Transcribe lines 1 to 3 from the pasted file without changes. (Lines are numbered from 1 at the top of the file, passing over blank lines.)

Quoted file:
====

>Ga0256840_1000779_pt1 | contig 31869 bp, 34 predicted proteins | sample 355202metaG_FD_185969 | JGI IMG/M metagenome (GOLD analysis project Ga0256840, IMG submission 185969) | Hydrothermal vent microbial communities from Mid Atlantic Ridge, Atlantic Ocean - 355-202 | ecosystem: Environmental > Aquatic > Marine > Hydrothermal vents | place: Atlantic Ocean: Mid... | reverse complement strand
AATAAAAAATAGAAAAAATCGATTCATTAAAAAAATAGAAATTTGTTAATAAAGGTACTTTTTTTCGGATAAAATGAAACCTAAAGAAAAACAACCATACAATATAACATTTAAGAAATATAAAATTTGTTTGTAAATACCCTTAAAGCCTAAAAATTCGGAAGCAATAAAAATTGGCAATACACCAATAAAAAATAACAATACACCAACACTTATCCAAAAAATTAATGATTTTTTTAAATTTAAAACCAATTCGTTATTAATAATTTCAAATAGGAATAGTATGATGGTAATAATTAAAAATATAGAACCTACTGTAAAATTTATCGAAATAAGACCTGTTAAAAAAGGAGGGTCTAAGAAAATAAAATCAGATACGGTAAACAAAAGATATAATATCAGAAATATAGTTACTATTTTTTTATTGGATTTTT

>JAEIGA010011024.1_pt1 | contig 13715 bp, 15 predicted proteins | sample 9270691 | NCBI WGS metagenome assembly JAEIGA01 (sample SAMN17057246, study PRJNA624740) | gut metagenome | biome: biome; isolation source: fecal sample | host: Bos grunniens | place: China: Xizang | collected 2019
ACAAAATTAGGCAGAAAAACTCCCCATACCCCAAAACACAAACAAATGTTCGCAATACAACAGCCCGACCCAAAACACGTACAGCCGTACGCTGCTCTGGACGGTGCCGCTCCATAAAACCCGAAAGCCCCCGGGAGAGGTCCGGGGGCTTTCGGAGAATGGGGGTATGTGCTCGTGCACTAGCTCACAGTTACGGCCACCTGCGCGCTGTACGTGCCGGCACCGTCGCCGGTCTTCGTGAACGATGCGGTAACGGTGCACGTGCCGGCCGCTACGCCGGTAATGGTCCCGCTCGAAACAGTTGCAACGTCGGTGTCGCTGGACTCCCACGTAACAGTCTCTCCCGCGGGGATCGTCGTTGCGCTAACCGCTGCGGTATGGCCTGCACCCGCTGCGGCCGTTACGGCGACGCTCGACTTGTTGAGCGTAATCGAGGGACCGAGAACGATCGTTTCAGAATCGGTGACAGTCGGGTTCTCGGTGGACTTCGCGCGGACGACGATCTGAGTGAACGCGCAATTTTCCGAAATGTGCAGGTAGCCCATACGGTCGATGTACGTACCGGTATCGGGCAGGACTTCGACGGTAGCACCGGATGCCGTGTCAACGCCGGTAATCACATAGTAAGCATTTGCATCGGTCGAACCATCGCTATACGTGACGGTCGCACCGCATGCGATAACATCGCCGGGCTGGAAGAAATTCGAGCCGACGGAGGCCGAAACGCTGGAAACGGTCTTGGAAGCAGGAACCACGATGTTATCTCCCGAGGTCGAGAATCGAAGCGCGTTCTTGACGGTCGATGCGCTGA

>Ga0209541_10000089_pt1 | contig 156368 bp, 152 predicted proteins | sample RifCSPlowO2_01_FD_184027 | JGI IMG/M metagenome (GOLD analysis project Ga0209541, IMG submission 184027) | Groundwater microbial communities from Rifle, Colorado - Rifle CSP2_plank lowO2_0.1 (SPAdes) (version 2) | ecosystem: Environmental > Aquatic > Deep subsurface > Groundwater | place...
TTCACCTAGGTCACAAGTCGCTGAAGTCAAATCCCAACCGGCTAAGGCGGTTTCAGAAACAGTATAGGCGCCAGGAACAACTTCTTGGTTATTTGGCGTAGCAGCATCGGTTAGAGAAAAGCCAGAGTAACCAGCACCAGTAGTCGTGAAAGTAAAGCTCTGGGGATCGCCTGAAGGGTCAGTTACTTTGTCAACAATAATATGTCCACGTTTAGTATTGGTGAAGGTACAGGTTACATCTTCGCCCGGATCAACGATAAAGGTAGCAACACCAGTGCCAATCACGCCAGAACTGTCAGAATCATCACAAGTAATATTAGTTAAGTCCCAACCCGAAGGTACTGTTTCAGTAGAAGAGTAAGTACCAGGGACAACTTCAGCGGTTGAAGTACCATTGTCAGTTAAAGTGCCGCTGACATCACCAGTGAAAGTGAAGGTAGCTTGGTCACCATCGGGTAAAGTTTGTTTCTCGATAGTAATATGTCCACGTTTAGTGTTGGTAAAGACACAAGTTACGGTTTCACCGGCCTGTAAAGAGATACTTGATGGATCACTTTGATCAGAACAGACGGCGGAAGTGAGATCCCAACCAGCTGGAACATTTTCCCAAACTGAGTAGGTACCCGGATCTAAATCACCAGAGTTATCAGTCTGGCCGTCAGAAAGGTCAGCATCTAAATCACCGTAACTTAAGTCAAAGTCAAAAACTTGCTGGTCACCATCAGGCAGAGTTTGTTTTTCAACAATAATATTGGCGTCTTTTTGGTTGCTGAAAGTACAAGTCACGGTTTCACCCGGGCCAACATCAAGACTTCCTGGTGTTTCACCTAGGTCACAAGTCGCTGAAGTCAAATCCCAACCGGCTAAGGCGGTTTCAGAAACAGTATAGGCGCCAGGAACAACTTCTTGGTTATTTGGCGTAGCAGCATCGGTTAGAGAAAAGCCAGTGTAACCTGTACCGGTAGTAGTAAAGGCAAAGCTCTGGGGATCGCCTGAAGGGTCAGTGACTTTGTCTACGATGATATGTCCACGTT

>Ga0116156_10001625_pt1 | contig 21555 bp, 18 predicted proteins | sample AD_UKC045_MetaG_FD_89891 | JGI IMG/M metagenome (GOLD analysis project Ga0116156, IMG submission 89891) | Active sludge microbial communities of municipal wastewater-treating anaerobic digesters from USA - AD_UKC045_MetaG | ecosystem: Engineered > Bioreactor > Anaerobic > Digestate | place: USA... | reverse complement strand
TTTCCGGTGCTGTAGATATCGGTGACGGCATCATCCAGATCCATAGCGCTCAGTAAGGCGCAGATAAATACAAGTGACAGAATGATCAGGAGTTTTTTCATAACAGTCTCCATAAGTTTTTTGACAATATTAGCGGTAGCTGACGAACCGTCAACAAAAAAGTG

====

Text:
>Ga0256840_1000779_pt1 | contig 31869 bp, 34 predicted proteins | sample 355202metaG_FD_185969 | JGI IMG/M metagenome (GOLD analysis project Ga0256840, IMG submission 185969) | Hydrothermal vent microbial communities from Mid Atlantic Ridge, Atlantic Ocean - 355-202 | ecosystem: Environmental > Aquatic > Marine > Hydrothermal vents | place: Atlantic Ocean: Mid... | reverse complement strand
AATAAAAAATAGAAAAAATCGATTCATTAAAAAAATAGAAATTTGTTAATAAAGGTACTTTTTTTCGGATAAAATGAAACCTAAAGAAAAACAACCATACAATATAACATTTAAGAAATATAAAATTTGTTTGTAAATACCCTTAAAGCCTAAAAATTCGGAAGCAATAAAAATTGGCAATACACCAATAAAAAATAACAATACACCAACACTTATCCAAAAAATTAATGATTTTTTTAAATTTAAAACCAATTCGTTATTAATAATTTCAAATAGGAATAGTATGATGGTAATAATTAAAAATATAGAACCTACTGTAAAATTTATCGAAATAAGACCTGTTAAAAAAGGAGGGTCTAAGAAAATAAAATCAGATACGGTAAACAAAAGATATAATATCAGAAATATAGTTACTATTTTTTTATTGGATTTTT

>JAEIGA010011024.1_pt1 | contig 13715 bp, 15 predicted proteins | sample 9270691 | NCBI WGS metagenome assembly JAEIGA01 (sample SAMN17057246, study PRJNA624740) | gut metagenome | biome: biome; isolation source: fecal sample | host: Bos grunniens | place: China: Xizang | collected 2019